A disinherited 13th Century Saxon nobleman leaves Norman England with an archer friend to seek his fortune in the Far East.A disinherited 13th Century Saxon nobleman leaves Norman England with an archer friend to seek his fortune in the Far East.A disinherited 13th Century Saxon nobleman leaves Norman England with an archer friend to seek his fortune in the Far East.
Vivid Adventure; Unusual; Jack Cardiff's Work Plus Jack Hawkins
This is a feature film about which viewers cannot even begin to agree. Some believe it to be a major production with award-winning costumes, good actors, a vivacious leading lady, a clever story-line and colorful thirteenth-century adventures. Others deny all these judgments and assertions. The only thing that all its fans agree upon is that the movie was unusual, worth-making and worth discussing. The novel by Thomas B. Costain is clever and perhaps not-entirely-historical. It is a fictionalized biography and a recreation of an era that sets two Saxons against their Norman overlords at a time when this may have been an old-fashioned attitude; but this gives Walter of Gurnie an excuse to leave his homeland and his studies, with a companion, Tristram Griffin, master of the English longbow, to take service with Bayan of the Hundred Eyes, General to the Great Khan of China.. The other elements in the plot line are thus Bayan's inscrutable personality--he and Walter play chess and debate; Griffin's prowess with a weapon that astonishes the Easterners who see him employ it; and the two men's love for a disguised girl who is forced to flee and joins their caravan, she who is the titular "Black Rose" of the piece. The screenplay by adventure writer Talbot Jennings (developed from Costain's logical but slightly creaky novel) is perhaps a very good one; it is my assertion that with a bit more money and a better leading lady, the film might be more famous and even more appreciated. It deserves an updated remake, in my view. The director of the piece was veteran Henry Hathaway; he makes the events seem both realistic and important, never stooping to trickery to try to inject excitement at the points where none is indicated by the script. Richard Addinsell composed the music for the film, and William C. Andrews provided the art direction. The costume designs by Michael Whittaker I find to be quite serviceable and good for the period, but not extremely exciting. The cinematography by Jack Cardiff is as beautiful as it always is; the film looks as good as budgetary constraints permit in either B/W or color, which is quite a feat. it is played as an adventure; I believe it could be refashioned as a dramatic work; but what we have here is an engaging and rewarding script and production. Tyrone Power is a bit too-old for a student, but he is attractive and vivid in the lead. Jack Hawkins steals the film due to his charisma, energy and award-level interpretation of Tristram. Orson Welles is interesting and enigmatic as the general. As the Black Rose, Cecile Aubrey is adequate, often charming and able to get the basics of her very youthful part across but not much more. Michael Rennie, Finlay Currie. Herbert Lom, Mary Clare, Henry Oscar as Roger Bacon and Laurence Harvey are also featured. I like the film, and have good memories of reading the novel and seeing it years ago. It holds up well, due to its solid construction; but I yearn to remake it as a drama worthy of the very-interesting story-line even moreso. Watch for the great archery contest--surely the visual highlight of this adventure production.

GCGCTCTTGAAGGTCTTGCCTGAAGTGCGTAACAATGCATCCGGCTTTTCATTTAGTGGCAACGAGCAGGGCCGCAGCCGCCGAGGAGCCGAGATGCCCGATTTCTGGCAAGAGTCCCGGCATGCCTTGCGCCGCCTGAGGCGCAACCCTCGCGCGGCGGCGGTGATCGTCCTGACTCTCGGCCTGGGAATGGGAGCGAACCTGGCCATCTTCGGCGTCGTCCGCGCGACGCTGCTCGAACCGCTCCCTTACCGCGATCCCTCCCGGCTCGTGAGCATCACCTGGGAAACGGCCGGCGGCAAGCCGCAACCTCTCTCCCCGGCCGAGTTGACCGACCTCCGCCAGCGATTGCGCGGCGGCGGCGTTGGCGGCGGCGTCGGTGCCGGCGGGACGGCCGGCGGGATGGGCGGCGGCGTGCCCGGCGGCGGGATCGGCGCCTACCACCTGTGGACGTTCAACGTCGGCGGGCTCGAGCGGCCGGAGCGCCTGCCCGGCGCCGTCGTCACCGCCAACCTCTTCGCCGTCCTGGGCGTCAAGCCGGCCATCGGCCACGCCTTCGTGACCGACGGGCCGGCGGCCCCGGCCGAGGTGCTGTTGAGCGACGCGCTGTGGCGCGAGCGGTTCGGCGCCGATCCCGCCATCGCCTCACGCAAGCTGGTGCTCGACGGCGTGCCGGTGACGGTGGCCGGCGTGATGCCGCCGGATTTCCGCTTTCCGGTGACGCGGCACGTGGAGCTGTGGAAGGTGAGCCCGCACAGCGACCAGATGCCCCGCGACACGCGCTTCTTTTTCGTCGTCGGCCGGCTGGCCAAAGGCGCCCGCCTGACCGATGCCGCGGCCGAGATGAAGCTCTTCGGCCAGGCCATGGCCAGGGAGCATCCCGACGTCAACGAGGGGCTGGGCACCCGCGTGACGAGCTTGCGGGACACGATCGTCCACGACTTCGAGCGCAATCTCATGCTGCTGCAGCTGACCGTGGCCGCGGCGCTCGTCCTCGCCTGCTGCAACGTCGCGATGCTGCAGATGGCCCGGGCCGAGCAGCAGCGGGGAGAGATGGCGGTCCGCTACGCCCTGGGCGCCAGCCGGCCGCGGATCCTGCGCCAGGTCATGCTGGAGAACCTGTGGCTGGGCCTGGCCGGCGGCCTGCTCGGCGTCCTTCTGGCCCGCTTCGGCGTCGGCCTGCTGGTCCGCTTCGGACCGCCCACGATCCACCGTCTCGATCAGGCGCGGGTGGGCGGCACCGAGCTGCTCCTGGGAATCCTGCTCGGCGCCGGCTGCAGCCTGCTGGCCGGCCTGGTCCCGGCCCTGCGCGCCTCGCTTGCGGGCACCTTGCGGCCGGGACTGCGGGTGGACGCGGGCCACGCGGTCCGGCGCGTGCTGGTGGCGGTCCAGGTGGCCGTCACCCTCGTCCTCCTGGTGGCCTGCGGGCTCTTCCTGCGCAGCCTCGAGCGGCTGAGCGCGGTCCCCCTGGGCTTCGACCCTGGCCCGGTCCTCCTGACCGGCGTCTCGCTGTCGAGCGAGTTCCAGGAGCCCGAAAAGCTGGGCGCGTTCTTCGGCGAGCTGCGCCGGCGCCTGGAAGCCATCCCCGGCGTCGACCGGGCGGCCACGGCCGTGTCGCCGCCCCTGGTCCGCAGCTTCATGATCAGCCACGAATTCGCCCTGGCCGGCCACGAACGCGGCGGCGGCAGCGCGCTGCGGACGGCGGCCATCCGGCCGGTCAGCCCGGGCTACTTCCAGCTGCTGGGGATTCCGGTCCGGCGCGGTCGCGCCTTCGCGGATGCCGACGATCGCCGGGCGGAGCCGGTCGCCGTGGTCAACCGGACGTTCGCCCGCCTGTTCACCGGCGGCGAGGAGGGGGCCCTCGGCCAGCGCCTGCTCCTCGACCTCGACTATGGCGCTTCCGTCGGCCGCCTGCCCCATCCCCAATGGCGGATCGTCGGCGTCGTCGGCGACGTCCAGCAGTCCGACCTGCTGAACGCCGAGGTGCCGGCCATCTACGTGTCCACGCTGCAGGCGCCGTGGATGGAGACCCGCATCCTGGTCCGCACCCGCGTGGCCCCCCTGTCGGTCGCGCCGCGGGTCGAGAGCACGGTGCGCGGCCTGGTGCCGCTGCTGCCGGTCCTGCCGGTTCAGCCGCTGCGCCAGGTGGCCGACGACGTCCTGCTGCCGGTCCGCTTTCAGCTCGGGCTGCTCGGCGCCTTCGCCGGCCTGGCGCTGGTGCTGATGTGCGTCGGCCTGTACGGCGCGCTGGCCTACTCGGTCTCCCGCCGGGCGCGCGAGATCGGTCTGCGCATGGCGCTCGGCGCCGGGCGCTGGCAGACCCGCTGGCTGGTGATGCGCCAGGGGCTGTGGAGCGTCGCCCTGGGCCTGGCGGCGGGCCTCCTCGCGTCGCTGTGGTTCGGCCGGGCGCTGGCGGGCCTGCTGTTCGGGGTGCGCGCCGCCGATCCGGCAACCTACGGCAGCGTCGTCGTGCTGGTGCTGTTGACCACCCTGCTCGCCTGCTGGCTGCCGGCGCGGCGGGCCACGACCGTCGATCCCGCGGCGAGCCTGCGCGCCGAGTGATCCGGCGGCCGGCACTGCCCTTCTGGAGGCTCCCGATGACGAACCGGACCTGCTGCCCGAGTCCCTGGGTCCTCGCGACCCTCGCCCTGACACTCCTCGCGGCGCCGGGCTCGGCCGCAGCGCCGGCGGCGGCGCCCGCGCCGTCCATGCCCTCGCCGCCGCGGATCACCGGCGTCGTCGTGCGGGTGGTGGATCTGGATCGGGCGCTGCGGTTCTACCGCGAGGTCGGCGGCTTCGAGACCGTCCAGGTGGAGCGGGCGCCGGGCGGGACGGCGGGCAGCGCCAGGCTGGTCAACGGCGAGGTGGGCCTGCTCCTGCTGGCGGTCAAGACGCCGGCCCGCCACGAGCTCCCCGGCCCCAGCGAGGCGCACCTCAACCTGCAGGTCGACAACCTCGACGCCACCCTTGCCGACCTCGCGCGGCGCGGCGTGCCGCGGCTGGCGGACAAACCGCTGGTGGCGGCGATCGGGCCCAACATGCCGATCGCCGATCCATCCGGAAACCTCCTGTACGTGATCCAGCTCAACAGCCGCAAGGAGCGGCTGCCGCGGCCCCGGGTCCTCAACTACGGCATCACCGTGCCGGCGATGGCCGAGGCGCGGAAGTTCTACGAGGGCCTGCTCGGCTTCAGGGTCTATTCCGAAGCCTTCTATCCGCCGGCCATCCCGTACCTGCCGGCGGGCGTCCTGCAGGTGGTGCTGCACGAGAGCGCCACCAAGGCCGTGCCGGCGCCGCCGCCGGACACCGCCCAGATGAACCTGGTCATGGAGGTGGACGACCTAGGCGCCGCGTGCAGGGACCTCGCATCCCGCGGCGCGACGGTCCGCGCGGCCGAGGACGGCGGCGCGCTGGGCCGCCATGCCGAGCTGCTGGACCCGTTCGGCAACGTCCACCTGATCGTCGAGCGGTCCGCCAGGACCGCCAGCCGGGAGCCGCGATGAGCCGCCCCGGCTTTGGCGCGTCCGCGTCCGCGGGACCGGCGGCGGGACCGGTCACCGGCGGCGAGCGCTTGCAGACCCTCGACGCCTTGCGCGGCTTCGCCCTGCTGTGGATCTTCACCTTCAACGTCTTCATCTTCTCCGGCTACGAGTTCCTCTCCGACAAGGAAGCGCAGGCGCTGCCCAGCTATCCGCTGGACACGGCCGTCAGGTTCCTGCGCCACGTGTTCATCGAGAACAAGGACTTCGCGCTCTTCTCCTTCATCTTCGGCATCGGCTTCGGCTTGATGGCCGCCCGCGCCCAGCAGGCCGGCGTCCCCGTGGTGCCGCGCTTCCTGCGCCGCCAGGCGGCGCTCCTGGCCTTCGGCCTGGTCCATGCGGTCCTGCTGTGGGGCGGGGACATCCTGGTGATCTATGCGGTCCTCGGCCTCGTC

- Jul 27, 2005
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